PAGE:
We begin with a criticism, if you like, of Gene Veith's book Reading Between the Lines. When I say criticism, I mean it in its literary sense, not in the pejorative. This is a book review.
Veith's intention, as written in the very first line, is "to help people be better readers." He contends that mere interpretation of literature is not the end-all of reading. Instead, he argues that appreciation and enjoyment must precede interpretation.
He wishes to show us the assumptions and values (that which is "between the lines") of what we read.
In a rather crucial statement, Veith says that in a world of images, Christians must continue to be people of the Word. For a parallel book on this subject, see Amusing Ourselves to Death, by Neil Postman. One of the more interesting conclusions Postman draws is from the Second Commandment, which says not to worship graven images. Postman is interested in this commandment, because he says that there must be some significance in the medium of communication, if God is concerned enough about it to devote an entire commandment to it. So Veith is concerned about how reading affects the imagination, not just the intellect.
The study of literature, as Veith says, is going to take us into a host of other subjects, because literature, by its very nature, "involves its readers in a wide range of issues, provoking thought in many directions."
He footnotes some books that deal more comprehensively with the relationship between the theoretical issues in literature and the Christianity: Leland Ryken in particular, and Susan Gallagher and Peter Lundin.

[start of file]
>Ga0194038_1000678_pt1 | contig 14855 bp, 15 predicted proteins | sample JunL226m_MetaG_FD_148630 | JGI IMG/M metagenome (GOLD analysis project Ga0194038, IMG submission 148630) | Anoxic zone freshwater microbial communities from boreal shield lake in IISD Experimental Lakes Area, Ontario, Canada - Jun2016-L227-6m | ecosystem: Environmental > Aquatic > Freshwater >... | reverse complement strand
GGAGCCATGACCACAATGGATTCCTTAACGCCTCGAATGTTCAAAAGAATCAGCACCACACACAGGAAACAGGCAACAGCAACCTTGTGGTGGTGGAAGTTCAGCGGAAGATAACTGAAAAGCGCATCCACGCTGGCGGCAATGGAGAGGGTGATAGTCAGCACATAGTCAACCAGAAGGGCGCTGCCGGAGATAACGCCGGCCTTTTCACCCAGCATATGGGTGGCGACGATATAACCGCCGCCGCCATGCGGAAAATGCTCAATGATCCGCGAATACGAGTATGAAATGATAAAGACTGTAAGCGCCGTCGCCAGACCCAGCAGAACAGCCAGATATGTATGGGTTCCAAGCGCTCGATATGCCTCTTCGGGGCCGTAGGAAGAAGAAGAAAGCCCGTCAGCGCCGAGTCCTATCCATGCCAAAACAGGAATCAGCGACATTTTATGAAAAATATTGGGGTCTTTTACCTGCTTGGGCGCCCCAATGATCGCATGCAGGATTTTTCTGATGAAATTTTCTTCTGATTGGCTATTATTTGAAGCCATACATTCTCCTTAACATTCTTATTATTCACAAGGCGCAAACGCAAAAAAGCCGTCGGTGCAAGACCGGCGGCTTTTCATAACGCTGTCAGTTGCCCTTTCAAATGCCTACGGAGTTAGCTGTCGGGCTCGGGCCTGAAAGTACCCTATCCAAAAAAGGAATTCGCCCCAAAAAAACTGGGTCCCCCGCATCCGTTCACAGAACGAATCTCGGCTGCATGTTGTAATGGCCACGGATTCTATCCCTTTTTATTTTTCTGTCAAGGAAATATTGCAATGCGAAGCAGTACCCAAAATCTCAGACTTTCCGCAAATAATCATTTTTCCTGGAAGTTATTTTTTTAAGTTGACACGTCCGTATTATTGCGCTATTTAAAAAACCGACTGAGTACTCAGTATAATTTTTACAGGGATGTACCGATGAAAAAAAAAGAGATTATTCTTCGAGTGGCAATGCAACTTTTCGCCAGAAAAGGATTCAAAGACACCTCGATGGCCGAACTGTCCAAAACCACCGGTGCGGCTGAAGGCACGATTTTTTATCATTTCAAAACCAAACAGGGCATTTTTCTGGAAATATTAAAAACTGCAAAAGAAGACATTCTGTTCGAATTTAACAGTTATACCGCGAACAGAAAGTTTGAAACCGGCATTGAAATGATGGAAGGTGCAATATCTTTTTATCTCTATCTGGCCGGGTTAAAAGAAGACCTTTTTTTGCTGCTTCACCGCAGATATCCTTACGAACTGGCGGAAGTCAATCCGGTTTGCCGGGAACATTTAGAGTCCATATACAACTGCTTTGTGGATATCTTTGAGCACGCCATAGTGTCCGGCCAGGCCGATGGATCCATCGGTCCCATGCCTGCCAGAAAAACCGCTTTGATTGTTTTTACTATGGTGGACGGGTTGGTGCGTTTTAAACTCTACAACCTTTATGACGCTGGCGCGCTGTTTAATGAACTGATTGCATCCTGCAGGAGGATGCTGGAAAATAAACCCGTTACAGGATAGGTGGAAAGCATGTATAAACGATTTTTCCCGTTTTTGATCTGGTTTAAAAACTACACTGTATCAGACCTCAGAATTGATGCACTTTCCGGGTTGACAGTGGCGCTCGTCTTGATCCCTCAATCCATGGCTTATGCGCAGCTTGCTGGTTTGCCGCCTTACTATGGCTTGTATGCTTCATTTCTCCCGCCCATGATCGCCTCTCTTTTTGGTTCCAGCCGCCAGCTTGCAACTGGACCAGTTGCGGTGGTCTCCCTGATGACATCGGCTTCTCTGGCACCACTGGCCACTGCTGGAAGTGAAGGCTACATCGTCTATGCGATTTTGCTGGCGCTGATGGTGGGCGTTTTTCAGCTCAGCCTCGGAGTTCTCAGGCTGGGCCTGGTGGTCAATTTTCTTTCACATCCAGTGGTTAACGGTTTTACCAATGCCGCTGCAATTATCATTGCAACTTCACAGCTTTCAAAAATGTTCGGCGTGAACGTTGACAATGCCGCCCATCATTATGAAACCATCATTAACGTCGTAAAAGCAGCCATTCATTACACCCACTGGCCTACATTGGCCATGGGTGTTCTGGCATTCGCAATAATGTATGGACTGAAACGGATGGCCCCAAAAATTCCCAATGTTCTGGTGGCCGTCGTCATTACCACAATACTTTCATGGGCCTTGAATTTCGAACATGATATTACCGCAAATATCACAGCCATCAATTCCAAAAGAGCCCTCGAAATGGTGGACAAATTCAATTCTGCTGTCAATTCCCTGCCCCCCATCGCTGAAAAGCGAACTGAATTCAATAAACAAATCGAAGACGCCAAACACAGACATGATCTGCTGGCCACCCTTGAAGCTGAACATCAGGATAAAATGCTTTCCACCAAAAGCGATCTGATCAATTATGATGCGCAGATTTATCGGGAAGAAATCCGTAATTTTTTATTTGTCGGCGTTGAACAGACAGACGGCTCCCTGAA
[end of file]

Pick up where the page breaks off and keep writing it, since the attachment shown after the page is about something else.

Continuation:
Then he moves on to summarize the chapters in the rest of the book. The book is organized into four main parts: 1. Introduction (two chapters). 2. The Forms of Literature. 3. The Modes of Literature. 4. The Traditions of Literature. Each chapter is somewhat self-contained, making it a good reference book.
In the Introduction, we have Ch. 1, dealing with the distinction between the Word and the Image. Also, Ch. 2 is entitled, "Vicarious Experience and Vicarious Sin: The Importance of Criticism."
In Part 2: The Forms of Literature, there are three chapters, one each on nonfiction, fiction, and poetry.
In Part 3: The Modes of Literature, there are also three chapters, one each on tragedy and comedy, realism, and fantasy.
In Part 4: The Traditions of Literature, there are four chapters, one each on the Middle Ages and Reformation, the Enlightenment and Romanticism, Modernism and Postmodernism, and the Makers of Literature.
I definitely think that this book will be an important one in the fight against deconstructionism and other silly modern ideas.